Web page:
AND RACCOONS HAVE SOMETHING IN COMMON
by Whit Gibbons
May 23, 2004
Lizards, tadpoles, and raccoons have something in common--at least this
week. They were among the animals I received questions about over the
last few days.
Q. - I read
that a male broad-headed skink can kill a cat if ingested. My cat caught
one, and after awhile the tail of the skink broke off and my cat ate the
tail. Could ingesting only the broken tail harm my cat?
A. - Some
blue-tailed skinks appear to be poisonous to cats, but no one is certain
whether all of the several species of these lizards are toxic. At least
five species of U.S. skinks, especially juveniles, have blue tails. Veterinarians
confirm that at least some blue-tailed skinks are noxious to cats, but
this may not be true of the big adult males, which do not retain the blue
tail color. The effect is rapid, so you should know within an hour if
the cat is going to have a reaction. I know from personal experience that
at least one species of skink tastes incredibly vile, even when sautéed,
and will make a person temporarily ill. However, the topic of toxic skinks
has been poorly explored and is little understood by herpetologists or
Q. - Two
weeks ago, our goldfish pond had hundreds of little black tadpoles swimming
around in it. Now only a few are left. Did the goldfish eat them?
A. - Goldfish
are in the carp family, and most eat detritus, algae, and other plant
material. They probably do not eat tadpoles in large quantities, although
they might eat frog eggs and an occasional tadpole. Some toads have tadpoles
that can develop from eggs to toadlets over a two-week period, so they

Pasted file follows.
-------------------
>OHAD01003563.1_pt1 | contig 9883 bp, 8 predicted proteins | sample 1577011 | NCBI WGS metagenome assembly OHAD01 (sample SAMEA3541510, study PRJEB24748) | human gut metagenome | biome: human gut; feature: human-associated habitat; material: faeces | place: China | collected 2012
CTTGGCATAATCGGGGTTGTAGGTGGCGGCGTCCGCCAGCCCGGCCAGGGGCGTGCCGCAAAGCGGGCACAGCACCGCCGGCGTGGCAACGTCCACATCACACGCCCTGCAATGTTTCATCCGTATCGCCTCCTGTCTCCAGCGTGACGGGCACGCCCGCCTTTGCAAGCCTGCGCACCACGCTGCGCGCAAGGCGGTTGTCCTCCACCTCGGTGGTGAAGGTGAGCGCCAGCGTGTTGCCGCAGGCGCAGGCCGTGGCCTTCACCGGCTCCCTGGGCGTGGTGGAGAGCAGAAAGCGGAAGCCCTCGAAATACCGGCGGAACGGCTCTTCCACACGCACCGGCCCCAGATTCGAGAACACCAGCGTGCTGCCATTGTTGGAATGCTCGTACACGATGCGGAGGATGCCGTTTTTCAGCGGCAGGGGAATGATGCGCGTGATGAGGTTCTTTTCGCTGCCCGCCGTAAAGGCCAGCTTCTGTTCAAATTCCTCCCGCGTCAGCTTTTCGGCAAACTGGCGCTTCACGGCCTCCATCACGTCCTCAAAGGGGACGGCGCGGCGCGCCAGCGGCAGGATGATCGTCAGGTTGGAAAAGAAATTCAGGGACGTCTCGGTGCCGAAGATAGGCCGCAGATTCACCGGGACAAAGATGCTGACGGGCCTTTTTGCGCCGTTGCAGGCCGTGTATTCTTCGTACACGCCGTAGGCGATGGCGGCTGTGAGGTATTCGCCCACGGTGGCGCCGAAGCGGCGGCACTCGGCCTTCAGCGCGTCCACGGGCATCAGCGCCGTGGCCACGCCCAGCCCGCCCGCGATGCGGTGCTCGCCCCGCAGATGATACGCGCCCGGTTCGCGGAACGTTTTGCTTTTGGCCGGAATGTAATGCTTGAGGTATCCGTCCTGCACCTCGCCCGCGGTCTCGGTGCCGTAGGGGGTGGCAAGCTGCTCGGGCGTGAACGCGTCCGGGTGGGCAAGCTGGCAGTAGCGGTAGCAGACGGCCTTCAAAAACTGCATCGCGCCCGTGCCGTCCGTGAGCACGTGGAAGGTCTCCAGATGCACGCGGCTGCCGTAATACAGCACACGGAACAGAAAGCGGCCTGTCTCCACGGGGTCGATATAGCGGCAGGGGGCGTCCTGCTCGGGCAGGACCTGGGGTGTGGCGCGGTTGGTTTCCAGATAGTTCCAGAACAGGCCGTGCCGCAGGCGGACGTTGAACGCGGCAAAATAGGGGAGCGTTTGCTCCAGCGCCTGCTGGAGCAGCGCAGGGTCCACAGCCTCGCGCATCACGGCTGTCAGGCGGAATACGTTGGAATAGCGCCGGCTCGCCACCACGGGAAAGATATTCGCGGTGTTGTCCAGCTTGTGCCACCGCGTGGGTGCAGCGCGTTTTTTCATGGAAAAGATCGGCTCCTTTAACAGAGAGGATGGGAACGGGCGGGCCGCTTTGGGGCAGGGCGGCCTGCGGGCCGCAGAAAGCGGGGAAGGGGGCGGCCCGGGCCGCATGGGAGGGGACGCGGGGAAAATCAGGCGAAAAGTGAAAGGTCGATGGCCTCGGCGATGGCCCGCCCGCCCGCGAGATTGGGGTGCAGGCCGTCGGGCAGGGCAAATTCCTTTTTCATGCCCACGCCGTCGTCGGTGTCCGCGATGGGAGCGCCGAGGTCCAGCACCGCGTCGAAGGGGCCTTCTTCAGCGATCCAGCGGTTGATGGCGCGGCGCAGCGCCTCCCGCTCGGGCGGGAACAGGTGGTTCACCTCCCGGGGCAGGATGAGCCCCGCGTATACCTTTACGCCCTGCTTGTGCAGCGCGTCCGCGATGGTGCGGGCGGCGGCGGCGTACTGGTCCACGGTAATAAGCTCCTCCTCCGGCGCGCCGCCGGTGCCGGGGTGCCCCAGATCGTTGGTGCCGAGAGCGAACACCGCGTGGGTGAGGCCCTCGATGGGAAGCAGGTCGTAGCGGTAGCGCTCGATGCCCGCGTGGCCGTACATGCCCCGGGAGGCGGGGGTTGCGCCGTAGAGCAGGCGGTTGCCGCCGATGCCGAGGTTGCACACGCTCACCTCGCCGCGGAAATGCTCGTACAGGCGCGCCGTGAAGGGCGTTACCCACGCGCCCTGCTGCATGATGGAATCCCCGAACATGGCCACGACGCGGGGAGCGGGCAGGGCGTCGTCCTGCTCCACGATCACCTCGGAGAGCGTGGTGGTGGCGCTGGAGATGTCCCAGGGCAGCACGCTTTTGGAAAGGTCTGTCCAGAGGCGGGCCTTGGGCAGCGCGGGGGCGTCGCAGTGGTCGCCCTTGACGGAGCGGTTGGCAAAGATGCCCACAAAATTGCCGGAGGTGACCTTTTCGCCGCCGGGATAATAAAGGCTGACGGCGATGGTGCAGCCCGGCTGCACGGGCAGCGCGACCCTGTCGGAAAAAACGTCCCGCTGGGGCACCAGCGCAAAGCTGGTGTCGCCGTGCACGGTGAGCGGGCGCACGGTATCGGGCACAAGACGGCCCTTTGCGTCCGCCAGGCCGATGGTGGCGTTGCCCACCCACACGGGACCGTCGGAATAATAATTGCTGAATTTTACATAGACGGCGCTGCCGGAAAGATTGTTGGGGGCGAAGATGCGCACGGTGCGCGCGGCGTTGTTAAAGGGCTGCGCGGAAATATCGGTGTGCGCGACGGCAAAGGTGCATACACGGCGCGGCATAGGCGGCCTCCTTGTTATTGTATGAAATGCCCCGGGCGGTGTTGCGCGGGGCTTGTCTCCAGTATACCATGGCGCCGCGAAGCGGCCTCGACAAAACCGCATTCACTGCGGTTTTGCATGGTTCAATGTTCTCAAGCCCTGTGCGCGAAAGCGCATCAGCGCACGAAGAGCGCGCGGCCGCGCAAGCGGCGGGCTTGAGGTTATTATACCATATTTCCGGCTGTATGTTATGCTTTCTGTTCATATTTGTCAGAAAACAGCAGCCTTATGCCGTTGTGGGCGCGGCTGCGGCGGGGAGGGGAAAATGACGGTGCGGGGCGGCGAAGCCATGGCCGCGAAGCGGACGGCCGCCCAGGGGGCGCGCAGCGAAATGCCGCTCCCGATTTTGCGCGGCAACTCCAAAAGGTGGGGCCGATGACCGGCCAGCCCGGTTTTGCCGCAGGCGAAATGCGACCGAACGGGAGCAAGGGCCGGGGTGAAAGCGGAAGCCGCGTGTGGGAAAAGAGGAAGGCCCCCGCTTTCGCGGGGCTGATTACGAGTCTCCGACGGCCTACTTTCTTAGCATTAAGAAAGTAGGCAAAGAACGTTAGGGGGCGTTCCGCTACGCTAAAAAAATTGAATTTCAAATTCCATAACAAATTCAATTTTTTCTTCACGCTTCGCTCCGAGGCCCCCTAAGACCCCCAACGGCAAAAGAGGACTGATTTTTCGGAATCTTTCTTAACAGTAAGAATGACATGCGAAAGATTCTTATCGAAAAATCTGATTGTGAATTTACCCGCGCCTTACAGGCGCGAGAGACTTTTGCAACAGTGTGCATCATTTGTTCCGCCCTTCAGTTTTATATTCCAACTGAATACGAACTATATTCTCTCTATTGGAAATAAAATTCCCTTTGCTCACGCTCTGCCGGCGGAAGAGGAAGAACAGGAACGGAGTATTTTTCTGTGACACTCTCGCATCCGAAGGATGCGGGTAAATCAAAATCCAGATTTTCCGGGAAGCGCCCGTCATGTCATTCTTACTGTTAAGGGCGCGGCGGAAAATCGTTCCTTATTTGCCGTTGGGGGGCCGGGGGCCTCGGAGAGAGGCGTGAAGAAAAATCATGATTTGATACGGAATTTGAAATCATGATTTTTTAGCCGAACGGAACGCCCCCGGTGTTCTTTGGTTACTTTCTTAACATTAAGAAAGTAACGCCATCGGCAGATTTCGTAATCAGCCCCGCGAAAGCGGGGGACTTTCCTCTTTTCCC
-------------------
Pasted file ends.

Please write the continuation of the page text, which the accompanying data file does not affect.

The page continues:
probably just metamorphosed and left your pond.
Q. - I recently
saw two frogs in our small pond, apparently mating. The large one was
slightly smaller than my fist; on its back was a much smaller one. I moved
a stone so they could get out of the pond since its plastic sides are
slick and steep. The next day the frogs were still together, floating
peacefully. On the third day the smaller one had disappeared, and the
large one was dead. The fourth day I saw perhaps a thousand tadpoles swimming
around the pond. Could they have been the result of the witnessed union?
Did I miss the stage I saw last year when long transparent, spaghetti-like
ropes of eggs were stuck onto the underside of my aquatic plants?
A. - What
you saw was two toads (not frogs) mating, the smaller one being the male.
In most true frogs and treefrogs, the sexes are the same size or the male
is larger. With the common toads and spadefoot toads, the females get
much bigger. Strings of eggs are characteristic of the several species
of common brown toads found throughout the United States and southern
Canada. The eggs can develop into tadpoles within four days of being laid,
so the tadpoles you saw could have resulted from the mating you witnessed.
You may simply have overlooked the eggs that became tadpoles. I do not
know why the female died; if the male was able to get out, she should
Q. - The
other day our Scottish terrier chased a large raccoon that was hightailing
it across my yard. The raccoon got away, and the dog was nosing at a very
small baby raccoon. I got the dog inside the house, hoping mama would
return for the baby. Later that day, the baby was gone. Can I assume a
happy ending to this little nature drama? Is a mama raccoon like a mother
cat, moving her babies as the fancy strikes? Would she come back for the
A. - The
mother probably came back for the baby, which would have followed her
to safety. Had the dog cornered the mother raccoon, even without her baby,
your question, directed to a vet, would probably have been, how do I patch
up my Scottie. Raccoons will not ordinarily protect their babies out in
the open the way bears would, but they will move very young babies from
one place to another if they feel threatened.
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